again and again and again and again....
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Eric Bergman, VP Product Management, Changepoint
Featured by Projects At Work on February 2, 2017
Phil: Do you ever have déjà vu, Mrs. Lancaster?
Mrs. Lancaster: I don’t think so, but I could check with the kitchen.
The 1993 movie “Groundhog Day” starring Bill Murray is more than just a beloved comedy about a rodent and a weatherman; it is a lesson in learning about the mistakes you make and how you hold the power to make different choices next time.
As project managers, mistakes are not necessarily a bad thing–in fact, in any project, mistakes are inevitable. It’s the mistakes we continue to make that cost our businesses, and make us feel like we are stuck repeating the same day over and over (and over) again.
Here are just a few lessons we can take from the movie:
Mistake #1: Lose Sight of the Big Picture
One of the most common, yet most devastating, mistakes a project manager can make is obsessing over the details and losing sight of the big picture. In the beginning of the movie, soon after Bill Murray’s character, Phil Connors, realizes he’s repeating the same day many times over, he only looks at the details. Think: obsessing over hearing the same song played on the clock radio every morning. It isn’t until he takes a step back and realizes some of the opportunities available to him, that he stops trying to break the radio and starts looking for ways to take advantage of the opportunities repeating the same day can bring.
Mistake #2: Unclear Measurement of Success
Many PMs don’t have a system for measuring success, or they get stuck to the old yardsticks of timeline or budget. Unfortunately, quality, impact, and realized business benefits are either unmeasured or unrealized. Once Phil saw the true measurements of winning over Rita, i.e. becoming a good person, he began working towards those goals. By rescuing the kid falling from the tree and helping the ladies with the flat tire, he began to succeed once he visualized success.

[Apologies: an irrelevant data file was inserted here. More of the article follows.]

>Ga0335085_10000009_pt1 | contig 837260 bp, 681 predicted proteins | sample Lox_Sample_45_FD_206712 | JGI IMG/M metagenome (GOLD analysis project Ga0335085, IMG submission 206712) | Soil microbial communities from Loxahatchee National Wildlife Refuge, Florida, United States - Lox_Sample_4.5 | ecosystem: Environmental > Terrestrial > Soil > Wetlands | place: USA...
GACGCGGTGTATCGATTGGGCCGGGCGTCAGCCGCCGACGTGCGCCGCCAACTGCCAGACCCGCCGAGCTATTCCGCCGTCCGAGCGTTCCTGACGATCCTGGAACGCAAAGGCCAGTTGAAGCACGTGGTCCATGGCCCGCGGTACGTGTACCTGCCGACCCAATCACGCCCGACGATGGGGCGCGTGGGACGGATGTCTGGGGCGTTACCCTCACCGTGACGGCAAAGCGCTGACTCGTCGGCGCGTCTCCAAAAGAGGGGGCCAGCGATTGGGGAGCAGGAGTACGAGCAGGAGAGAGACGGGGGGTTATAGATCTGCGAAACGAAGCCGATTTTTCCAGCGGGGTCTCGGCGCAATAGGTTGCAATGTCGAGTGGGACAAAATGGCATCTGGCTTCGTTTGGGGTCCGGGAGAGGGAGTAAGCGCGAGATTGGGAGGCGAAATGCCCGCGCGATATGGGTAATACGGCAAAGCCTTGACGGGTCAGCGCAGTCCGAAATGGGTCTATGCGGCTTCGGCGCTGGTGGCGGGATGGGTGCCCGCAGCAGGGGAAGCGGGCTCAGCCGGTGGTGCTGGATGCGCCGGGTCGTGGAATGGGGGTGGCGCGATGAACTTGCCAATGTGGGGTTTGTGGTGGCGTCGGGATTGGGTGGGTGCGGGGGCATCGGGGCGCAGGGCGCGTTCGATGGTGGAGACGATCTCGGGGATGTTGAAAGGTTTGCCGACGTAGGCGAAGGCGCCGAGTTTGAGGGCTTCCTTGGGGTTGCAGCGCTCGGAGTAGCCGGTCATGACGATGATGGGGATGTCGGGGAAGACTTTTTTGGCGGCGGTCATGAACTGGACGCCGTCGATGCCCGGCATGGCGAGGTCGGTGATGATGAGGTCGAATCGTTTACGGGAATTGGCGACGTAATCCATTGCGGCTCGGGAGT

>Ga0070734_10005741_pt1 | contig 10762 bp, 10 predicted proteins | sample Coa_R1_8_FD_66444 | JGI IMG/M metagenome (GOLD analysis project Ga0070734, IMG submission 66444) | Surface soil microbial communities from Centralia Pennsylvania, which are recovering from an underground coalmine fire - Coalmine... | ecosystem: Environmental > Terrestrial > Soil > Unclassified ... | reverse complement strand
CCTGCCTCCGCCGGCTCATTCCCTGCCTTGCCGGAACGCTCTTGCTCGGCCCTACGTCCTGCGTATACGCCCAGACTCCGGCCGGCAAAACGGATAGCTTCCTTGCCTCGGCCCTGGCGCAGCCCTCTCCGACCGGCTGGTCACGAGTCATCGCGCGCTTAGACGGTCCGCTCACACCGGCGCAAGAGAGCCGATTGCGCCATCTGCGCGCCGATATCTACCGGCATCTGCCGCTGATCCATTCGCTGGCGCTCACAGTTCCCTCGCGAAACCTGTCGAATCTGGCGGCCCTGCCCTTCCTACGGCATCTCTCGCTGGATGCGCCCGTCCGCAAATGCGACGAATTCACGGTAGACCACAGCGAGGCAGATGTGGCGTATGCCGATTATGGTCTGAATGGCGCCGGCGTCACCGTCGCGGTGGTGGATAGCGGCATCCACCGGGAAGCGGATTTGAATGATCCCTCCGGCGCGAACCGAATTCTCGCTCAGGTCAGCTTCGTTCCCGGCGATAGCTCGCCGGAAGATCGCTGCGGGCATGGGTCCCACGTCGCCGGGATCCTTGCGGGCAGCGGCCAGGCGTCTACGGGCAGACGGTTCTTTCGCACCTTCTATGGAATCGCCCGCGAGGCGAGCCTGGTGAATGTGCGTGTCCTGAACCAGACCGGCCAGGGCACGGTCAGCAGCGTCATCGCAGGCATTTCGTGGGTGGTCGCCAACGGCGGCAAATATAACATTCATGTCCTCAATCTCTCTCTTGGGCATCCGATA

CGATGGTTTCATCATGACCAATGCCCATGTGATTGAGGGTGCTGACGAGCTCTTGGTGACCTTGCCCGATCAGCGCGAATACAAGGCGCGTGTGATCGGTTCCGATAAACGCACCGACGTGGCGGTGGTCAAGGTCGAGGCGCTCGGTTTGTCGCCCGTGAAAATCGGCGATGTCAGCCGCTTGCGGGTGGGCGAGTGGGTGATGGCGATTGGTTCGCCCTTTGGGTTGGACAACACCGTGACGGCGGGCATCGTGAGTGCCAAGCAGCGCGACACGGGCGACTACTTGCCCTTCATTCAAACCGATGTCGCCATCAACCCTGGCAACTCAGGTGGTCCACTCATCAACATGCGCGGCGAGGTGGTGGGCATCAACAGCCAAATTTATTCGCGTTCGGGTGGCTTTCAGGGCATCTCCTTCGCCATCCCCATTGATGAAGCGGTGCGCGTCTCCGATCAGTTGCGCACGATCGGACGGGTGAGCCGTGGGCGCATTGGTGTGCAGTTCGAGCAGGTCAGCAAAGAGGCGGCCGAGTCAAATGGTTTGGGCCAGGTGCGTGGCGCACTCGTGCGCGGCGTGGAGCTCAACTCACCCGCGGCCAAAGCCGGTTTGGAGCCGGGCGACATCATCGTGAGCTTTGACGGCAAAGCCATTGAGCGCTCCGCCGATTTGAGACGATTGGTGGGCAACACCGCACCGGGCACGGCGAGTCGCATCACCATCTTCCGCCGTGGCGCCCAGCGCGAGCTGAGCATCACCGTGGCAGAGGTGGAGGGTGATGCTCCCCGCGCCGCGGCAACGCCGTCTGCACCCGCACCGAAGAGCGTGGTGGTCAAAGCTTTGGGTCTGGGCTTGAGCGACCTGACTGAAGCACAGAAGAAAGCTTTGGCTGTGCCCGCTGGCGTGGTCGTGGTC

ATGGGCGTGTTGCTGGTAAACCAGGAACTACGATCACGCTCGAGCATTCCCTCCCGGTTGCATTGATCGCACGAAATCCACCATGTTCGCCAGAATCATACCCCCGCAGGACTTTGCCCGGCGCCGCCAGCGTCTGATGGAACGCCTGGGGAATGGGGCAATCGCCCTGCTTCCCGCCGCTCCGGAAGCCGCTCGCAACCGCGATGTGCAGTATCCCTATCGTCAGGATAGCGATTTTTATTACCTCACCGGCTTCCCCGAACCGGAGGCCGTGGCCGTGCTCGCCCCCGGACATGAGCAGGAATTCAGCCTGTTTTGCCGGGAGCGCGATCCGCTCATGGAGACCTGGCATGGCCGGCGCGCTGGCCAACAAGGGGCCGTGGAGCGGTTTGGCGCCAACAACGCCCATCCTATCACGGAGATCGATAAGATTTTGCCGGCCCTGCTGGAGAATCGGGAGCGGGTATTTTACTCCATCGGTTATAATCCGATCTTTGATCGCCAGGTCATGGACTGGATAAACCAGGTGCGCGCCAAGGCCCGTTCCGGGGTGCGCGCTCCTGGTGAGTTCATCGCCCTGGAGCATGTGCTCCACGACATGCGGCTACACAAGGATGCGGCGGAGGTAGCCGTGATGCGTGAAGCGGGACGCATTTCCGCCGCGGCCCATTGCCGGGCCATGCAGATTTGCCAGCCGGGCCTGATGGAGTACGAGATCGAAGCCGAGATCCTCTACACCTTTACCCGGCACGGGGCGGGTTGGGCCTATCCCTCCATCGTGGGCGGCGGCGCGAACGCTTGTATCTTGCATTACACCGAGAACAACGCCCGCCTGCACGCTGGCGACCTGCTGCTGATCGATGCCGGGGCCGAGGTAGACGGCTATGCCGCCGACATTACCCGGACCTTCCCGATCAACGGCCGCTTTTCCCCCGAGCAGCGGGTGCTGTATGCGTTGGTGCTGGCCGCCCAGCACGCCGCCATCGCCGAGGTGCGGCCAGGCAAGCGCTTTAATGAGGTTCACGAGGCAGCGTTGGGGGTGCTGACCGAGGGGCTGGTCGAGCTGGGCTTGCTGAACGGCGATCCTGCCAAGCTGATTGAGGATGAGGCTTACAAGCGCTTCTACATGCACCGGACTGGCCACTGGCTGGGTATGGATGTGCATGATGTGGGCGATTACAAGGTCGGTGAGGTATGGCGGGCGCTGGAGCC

Mistake #3: Lack of Communication
It is no surprise that poor communication is the root of many-a-project failure. In fact, 60 percent of ‘agile’ project managers have cited ineffective communication as their biggest challenge. We’ve all been there: you are speaking with a colleague and the words she is saying, such as “batch file” and “parsing”, sound like a different language. When Phil realized Rita studied 19th century French poetry, he learned the language and recited a poem, and thus was able to move on to the next phase of his everlasting date. By learning the language of your team, you will be able to communicate more clearly and complete your projects on schedule.
Mistake #4: Focus Too Much on Negative and Overlook the Positive
Whether facilitating a multi-million-dollar IT infrastructure project or planning the annual company meeting, projects are fraught with miscommunication, budget hiccups, and timeline snags. It’s easy to get caught up in the complications and overlook the small wins along the way. Instead of concentrating on the same slush puddle you step in every morning, try to celebrate knowing the answers to Jeopardy and learning how to play concert piano.
Repeating the same project mistakes can feel like a surreal case of déjà vu all over again. Next time you notice poor communication on your team, are stuck in the negative details, or aren’t sure of the business goals, take a moment and ask yourself, what would Phil Connors do?
About Eric Bergman
As vice president of product management, Eric Bergman guides Changepoint's product strategy and execution. Eric brings more than 15 years of product management and cloud technology experience and more than a decade of Project Portfolio Management experience to his role. Throughout his career, he’s advised multiple enterprise software companies on new product selection, process criteria and implemented go-to-market strategies in a variety of sectors.
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